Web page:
Recklessly Endangering Another Person in PA (Maximums and Defenses)

Recklessly Endangering Another Person in PA is a serious misdemeanor offense. It just sounds nasty on your criminal record. A conviction for the crime is like a diamond, it lasts forever. You have to be extremely careful with who you pick to handle this case because picking wrong can ruin your life. When people ask “Who is the best Recklessly Endangering Another Person attorney near me?” The people have spoken, it’s The McShane Firm


The Law

You can read the exact law here: Recklessly Endangering Another Person 18 P.S. § 2705

What the government needs to prove:

Recklessly Endangering Another Person known as REAP is a very simple statute, but the devil is in the details. As we will see.

Remember at all times, if the government has charged you with any crime including REAP, you are innocent in the eyes of the law. Before you start the eternal you are Not Guilty. You remain that way unless the government can present a mountain of evidence proving your guilty beyond a reasonable doubt. In order to convict you the government must prove the following:

  1. the accused
  2. recklessly engaged in conduct which
  3. places or may place another person in danger of death or serious bodily injury.

What is serious bodily injury for Recklessly Endangering Another Person

Pennsylvania defines SBI as follows:

Bodily injury which creates a substantial risk of death or which causes serious, permanent disfigurement, or protracted loss or impairment of the function of any bodily member or organ

What does that actually mean? Well, that is a great question. Some things are clearly SBI such as losing an eye. But it is the grey area where jury trials happen. Does a jury say that the actual injury or the perceived and feared injury make to SBI? That’s the DA’s job to convince beyond a reasonable doubt. If not, you remain as you started innocent.

What is the definition of reckless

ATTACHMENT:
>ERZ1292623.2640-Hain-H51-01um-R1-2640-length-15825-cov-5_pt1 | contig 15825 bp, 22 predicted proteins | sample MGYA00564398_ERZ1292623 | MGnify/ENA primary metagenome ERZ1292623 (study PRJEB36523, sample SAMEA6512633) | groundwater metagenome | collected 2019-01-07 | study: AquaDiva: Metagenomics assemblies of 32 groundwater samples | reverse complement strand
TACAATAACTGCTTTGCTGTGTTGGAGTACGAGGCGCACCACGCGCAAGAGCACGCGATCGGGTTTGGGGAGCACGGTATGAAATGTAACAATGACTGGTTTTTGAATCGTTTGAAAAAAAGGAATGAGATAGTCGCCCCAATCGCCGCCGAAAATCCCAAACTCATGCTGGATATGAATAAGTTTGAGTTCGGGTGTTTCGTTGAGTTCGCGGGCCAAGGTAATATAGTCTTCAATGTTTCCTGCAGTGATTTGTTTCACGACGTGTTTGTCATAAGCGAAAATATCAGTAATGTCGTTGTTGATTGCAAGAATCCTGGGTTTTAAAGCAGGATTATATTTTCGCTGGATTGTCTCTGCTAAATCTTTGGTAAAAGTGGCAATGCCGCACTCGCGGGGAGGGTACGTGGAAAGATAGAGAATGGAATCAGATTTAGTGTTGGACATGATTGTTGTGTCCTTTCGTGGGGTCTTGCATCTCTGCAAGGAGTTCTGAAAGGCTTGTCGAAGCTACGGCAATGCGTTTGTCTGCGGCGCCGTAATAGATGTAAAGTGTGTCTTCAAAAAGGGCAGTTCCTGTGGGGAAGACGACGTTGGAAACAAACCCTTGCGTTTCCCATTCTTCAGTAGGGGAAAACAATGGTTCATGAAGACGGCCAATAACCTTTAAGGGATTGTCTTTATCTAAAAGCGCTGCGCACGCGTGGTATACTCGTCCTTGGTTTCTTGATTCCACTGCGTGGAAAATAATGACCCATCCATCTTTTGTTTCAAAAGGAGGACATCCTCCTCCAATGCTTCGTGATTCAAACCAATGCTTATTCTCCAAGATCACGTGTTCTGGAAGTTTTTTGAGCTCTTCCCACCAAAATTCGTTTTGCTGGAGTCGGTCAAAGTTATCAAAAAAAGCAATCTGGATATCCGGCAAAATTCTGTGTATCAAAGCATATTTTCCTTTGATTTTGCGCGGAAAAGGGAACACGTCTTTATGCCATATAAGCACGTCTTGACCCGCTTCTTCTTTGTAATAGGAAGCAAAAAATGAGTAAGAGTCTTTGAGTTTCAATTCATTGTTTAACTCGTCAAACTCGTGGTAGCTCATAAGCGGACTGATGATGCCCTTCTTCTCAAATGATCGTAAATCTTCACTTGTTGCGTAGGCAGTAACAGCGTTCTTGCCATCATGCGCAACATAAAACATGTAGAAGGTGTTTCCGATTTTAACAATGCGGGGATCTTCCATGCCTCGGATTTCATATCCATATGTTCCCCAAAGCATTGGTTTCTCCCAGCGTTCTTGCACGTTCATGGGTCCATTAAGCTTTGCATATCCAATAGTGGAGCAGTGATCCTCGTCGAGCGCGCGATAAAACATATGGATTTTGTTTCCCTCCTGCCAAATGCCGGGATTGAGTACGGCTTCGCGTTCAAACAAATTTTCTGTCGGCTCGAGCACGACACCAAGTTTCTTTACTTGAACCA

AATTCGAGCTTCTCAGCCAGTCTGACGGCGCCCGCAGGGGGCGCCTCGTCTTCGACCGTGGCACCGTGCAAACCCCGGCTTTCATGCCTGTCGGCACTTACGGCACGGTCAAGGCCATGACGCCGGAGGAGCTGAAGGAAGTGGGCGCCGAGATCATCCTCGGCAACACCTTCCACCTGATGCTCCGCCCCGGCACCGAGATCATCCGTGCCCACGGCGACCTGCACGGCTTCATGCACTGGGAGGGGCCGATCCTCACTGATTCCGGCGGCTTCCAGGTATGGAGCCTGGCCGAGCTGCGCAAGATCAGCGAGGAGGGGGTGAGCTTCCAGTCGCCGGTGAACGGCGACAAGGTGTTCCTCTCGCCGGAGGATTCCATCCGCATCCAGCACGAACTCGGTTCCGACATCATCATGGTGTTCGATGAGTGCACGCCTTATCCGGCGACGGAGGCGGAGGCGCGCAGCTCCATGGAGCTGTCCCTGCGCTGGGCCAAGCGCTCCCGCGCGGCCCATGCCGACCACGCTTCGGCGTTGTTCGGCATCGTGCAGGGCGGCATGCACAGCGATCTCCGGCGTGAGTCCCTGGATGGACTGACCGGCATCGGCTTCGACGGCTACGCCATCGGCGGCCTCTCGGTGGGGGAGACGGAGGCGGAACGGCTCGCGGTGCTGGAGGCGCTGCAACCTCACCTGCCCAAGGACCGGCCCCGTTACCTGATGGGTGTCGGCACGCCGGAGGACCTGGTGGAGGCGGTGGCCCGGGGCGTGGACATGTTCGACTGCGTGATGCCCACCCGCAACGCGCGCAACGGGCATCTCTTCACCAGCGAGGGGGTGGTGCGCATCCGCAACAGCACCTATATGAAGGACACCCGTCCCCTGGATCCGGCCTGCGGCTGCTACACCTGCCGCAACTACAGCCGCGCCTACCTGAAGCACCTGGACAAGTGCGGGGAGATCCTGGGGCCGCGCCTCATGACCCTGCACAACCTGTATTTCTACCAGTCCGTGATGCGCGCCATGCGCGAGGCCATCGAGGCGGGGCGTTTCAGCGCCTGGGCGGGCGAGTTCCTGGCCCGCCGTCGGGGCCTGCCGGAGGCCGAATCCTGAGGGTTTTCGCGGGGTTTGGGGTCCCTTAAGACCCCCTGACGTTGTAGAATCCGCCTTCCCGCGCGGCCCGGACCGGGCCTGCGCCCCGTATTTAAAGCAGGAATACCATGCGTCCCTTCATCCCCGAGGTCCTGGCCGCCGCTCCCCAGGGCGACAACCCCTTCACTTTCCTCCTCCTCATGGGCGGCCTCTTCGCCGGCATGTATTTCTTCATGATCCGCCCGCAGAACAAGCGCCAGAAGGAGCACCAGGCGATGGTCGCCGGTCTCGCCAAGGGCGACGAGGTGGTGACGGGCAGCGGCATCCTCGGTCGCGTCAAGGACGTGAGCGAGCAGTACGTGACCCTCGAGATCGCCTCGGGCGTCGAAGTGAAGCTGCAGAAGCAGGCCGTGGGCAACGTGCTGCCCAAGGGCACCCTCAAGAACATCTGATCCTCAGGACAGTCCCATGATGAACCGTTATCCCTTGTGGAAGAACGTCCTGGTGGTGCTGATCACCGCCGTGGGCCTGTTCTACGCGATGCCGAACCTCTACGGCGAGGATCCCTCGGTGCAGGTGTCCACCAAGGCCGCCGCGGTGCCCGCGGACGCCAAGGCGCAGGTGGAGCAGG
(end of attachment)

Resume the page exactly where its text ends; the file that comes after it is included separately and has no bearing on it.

We find the definition of recklessly at 18 P.S. 302.

A person acts recklessly with respect to a material element of an offense when he consciously disregards a substantial and unjustifiable risk that the material element exists or will result from his conduct. The risk must be of such a nature and degree that, considering the nature and intent of the actor’s conduct and the circumstances known to him, its disregard involves a gross deviation from the standard of conduct that a reasonable person would observe in the actor’s situation.

But what does that mean? Well the best way to explain it is by what it is not. Reckless behavior is less than intentional, less than knowing, but more than mere negligence.

To put it simply:

  • Intentional means that you are aware of what you are doing and do it on purpose for its intended aim.
  • A person acts knowingly when he acts with the certainty that a certain result will follow from his actions.
  • However, a person acts recklessly if the person does not know for sure that a specific result will follow. Recklessness means that you knowingly take a risk.
  • Negligence occurs when a person unknowingly takes a risk that they should have been aware of..

So in the real world, it means whatever a jury wants it to mean. This is where having the right attorney who can explain how your conduct doesn’t fit the crime can make all of the difference. 

Maximum Penalties

If you are convicted or found guilty of Recklessly Endangering Another Person, it is a misdemeanor of the second degree. Beyond the instant concerns you likely have about jail, probation, fines and costs, you need to be aware of Misdemeanor Conviction Consequences in Pennsylvania.

The maximum penalty for all misdemeanors of the second degree in Pennsylvania is a period of jail not to exceed two years. The maximum fine is not to exceed $5,000.00